Chimanimani girls still missing

Betty Makoni founder of the Girl Child Network Worldwide

By Mthulisi Mathuthu
SW Radio Africa
24 June 2014

Three Chimanimani girls who disappeared last month are still missing with State and NGO officials either unaware or still not prepared to share much on their fate.

SW Radio Africa reported last week that the three siblings aged between 13 and 16 had been missing for almost a month with the police refusing to investigate the matter. At the time several NGOs said they had not heard of the story which first appeared in a Zimbabwe Peace Project (ZPP) May newsletter.

This week an official at an interested faith-based organization contacted SW Radio Africa saying the girls are ‘not missing per se but it’s a complicated and long story.’ An official from the department of child welfare and probation services confirmed the story but refused to comment further saying ‘as a ministry we don’t just speak to the press like that.’

The three girls were initially abducted by Amon Jekiseni from the Machongwe Business Center where Jekiseni runs a tuck-shop. A search party traced the girls to Jekiseni’s house the following day where it was alleged that one of the girls had been sexually abused.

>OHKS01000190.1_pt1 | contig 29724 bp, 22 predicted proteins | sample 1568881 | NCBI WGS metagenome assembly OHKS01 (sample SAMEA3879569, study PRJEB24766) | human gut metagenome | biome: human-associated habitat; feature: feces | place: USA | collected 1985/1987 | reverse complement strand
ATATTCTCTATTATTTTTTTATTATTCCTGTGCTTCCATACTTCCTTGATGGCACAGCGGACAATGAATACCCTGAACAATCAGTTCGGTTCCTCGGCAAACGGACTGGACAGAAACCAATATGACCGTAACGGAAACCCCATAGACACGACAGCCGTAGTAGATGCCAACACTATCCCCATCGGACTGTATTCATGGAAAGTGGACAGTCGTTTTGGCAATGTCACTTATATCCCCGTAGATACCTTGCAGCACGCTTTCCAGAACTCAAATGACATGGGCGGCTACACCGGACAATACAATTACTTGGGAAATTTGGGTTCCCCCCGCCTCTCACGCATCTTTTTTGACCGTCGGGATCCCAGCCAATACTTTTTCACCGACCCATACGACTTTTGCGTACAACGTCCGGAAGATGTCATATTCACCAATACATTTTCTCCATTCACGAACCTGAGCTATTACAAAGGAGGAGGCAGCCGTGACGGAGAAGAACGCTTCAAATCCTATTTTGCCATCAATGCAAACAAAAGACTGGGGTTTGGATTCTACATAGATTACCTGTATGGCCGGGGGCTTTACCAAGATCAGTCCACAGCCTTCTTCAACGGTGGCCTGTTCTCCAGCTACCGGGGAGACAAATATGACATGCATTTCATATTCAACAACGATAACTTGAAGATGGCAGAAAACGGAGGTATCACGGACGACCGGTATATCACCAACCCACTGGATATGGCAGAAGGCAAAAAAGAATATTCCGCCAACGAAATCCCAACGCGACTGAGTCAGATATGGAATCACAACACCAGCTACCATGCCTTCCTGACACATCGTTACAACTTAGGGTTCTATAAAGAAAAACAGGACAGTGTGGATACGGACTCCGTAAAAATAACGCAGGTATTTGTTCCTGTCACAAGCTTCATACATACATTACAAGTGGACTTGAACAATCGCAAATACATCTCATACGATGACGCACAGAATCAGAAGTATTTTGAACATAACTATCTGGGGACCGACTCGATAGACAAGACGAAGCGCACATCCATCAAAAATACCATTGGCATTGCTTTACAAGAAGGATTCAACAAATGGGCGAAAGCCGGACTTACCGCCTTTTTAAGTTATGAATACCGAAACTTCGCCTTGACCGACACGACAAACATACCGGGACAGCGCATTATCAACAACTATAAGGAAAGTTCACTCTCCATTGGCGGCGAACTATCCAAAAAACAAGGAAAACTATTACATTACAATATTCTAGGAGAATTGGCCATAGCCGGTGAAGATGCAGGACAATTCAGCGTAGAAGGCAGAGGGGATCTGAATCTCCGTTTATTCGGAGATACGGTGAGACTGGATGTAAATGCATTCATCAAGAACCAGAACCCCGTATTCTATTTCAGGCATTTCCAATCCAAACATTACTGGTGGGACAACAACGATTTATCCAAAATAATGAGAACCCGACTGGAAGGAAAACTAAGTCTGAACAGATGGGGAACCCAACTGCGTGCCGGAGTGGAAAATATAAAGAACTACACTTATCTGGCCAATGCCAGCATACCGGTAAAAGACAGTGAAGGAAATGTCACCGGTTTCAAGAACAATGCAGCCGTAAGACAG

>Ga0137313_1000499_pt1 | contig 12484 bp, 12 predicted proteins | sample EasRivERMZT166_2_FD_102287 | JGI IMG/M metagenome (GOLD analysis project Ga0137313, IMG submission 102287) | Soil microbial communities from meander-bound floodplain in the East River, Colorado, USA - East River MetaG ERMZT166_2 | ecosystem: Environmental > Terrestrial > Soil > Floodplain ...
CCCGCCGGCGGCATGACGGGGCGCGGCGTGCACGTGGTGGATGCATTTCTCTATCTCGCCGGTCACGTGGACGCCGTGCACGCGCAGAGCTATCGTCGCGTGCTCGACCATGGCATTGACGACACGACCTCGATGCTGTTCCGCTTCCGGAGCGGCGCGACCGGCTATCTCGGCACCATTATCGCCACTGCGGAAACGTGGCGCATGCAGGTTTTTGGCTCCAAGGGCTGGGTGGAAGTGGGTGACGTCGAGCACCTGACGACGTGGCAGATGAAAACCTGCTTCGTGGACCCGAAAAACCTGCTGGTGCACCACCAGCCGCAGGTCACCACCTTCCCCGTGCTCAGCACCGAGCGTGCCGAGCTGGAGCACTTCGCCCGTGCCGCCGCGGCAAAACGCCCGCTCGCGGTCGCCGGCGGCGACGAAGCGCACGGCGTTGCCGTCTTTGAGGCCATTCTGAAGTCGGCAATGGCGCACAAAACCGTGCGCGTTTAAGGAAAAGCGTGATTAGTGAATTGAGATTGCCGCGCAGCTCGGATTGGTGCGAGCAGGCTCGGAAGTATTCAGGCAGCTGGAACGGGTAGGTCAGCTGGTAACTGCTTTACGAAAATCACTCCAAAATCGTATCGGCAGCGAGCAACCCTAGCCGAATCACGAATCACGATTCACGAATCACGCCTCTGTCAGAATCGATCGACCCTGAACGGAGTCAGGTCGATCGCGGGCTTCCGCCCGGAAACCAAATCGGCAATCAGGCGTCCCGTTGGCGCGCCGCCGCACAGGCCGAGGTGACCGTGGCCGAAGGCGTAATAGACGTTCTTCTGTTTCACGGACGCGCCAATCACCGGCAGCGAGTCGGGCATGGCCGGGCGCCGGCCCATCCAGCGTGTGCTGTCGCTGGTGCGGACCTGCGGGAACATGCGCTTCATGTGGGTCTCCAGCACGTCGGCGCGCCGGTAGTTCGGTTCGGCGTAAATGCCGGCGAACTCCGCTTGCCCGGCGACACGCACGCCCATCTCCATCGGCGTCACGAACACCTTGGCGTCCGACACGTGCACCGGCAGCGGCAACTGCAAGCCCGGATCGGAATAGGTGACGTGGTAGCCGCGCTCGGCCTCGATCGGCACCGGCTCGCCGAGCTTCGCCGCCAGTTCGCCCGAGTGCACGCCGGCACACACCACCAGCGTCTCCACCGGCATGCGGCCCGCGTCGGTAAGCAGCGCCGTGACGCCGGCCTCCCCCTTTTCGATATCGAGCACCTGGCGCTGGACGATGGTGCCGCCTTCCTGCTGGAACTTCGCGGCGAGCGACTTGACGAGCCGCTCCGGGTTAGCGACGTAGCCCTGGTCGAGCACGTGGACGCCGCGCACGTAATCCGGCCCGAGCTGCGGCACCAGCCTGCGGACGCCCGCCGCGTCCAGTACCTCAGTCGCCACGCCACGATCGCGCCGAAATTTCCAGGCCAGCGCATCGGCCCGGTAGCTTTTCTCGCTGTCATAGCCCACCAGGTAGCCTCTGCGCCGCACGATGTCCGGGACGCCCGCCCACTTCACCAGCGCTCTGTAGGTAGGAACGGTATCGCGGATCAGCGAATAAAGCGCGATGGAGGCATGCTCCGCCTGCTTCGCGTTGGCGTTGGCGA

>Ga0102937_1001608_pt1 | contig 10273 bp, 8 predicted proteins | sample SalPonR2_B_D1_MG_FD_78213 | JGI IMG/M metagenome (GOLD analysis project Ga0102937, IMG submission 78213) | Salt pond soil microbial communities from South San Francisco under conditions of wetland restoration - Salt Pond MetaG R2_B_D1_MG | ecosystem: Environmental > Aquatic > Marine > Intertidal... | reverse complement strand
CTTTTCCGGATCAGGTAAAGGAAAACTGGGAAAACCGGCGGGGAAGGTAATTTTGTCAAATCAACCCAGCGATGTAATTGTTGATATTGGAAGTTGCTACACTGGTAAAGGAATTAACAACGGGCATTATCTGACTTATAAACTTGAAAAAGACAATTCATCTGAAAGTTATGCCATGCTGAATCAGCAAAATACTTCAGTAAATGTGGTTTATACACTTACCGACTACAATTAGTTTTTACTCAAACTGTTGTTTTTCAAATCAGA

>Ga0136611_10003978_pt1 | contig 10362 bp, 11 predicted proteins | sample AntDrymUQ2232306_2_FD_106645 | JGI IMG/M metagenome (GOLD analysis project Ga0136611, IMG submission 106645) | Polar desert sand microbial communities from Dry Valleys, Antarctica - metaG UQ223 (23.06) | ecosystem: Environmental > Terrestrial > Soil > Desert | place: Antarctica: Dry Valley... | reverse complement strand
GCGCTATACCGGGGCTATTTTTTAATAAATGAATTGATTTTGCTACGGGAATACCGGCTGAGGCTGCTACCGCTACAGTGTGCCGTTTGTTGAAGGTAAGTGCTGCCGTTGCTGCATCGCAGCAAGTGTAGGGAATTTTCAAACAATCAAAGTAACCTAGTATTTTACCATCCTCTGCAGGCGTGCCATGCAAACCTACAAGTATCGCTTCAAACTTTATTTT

The parents reported the case and left the girls in police custody and made a request for a medical exam at Mutambara Hospital. But the following day the police phoned to say they had released the girls. When they did not reach home the police refused to investigate the disappearance, threatening to arrest the parents themselves.

Girl Child Network Worldwide founder Betty Makoni said Chimanimani was notorious for older men and witch doctors that use young girls for rituals. She said: ‘It’s not a new thing because that area is known for rituals where they use young girls who are virgins to either get rich or to sleep with in the belief that they will get healed of their illnesses.’
She added: ‘I hope that those who are investigating it will start looking in that direction because it doesn’t make sense that girls will just disappear with people refusing to say much.’

Makoni said the fact that the police are said to be unwilling to investigate suggests that a crime involving top officials was committed and everything is now being done to conceal the evidence.

Last week Grace Chirenje from the Zimbabwe Young Women’s Network for Peace Building said the silence over the disappearence of the three girls was indicative of the situation in the country where many women rights violations such as rape go either ‘unreported or underreported.’



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